Rappie pie is an Acadian, savoury casserole based on grated potato along with meat or seafood. It is made in Nova Scotia and Prince Edward Island.
It is a layered casserole, consisting of layers of grated potato between which there will be layers of either seafood (such as scallops, clams, etc), or meat (such as ground pork, beef or chicken.)
It provides a one-dish meal. For cooking directions, see Rappie Pie Recipe.
The grated potatoes have to be pressed well to get as much water out of them as possible, then they are mixed with a broth, such as chicken broth. The idea is that you measure how much water you managed to extract from the potatoes, and use the same amount in broth.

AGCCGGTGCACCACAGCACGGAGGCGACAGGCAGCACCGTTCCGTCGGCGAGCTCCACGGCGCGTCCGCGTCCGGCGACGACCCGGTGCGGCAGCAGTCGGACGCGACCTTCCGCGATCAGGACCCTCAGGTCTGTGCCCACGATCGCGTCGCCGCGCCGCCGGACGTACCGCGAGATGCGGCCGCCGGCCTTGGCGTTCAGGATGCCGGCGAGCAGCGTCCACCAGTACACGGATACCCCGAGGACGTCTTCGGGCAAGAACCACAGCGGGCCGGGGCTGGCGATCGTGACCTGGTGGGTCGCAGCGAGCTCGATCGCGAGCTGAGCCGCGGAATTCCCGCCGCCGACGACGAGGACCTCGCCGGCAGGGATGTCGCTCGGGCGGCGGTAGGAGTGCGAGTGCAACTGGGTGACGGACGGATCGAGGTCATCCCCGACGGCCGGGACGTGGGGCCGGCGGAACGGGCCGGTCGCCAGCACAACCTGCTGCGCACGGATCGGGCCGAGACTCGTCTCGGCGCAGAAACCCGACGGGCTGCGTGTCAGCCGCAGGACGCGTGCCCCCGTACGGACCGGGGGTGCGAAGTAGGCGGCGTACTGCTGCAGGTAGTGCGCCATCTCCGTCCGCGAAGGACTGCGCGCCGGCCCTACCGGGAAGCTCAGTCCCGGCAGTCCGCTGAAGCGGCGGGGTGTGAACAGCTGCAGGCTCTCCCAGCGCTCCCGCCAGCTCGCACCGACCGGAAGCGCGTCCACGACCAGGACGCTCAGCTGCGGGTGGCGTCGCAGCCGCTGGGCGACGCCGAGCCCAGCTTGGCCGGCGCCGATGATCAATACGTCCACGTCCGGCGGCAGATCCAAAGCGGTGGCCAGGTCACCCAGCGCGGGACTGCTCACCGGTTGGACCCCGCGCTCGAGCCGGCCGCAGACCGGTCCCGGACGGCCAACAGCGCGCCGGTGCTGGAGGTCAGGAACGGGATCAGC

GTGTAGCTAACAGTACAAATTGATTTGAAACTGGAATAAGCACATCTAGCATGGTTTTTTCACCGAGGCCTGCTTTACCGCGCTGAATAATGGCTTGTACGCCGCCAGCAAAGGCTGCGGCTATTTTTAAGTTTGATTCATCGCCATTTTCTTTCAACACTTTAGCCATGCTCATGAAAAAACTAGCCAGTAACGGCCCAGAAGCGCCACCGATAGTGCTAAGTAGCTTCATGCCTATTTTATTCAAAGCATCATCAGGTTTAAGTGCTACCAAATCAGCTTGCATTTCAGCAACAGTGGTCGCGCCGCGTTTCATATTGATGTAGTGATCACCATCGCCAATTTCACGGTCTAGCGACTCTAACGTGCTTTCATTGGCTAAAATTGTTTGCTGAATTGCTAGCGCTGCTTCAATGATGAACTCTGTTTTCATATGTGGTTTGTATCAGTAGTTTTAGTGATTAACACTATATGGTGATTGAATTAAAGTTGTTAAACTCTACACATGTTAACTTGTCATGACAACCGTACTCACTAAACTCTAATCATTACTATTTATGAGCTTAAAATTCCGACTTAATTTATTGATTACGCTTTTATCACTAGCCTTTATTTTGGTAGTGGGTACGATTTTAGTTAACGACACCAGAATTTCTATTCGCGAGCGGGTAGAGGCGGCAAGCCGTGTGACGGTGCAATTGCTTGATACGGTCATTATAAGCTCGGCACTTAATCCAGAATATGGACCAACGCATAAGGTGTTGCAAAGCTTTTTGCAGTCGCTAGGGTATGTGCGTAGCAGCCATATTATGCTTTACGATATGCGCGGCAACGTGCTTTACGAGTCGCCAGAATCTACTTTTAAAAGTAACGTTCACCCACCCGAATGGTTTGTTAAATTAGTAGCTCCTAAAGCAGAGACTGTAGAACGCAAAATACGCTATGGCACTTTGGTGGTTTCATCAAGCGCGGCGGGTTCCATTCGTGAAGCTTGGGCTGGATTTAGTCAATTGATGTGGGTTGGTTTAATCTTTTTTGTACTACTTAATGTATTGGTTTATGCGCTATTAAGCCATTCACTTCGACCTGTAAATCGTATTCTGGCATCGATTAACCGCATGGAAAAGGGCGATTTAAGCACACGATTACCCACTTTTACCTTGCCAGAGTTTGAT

Some cooks top the final layer of the pie with (grillades de lard) or pieces of pork which give a crispy crust as they melt.
The pie is baked till golden brown.
Many of the traditional recipes for Rappie Pie are “big ones”, meant to feed a crowd. They’ll call for a peck of potatoes and several chickens and “as many onions as you can stand peeling.” Big Rappie Pies need to be baked in a hot (200 C / 400 F) oven for at least two hours.
English people in the areas where Rappie Pie is made tend to garnish it on their plates with butter. The French-speakers tend to use molasses.
In Prince Edward Island, Rappie Pie is made firmer than it is in Nova Scotia, and garnished with Salt Pork Rinds or with fresh pork.
Rappie Pie is actually called “Pâte à la râpure” (meaning “grated pie”), but has been given the affectionate diminutive moniker of “Rappie Pie.”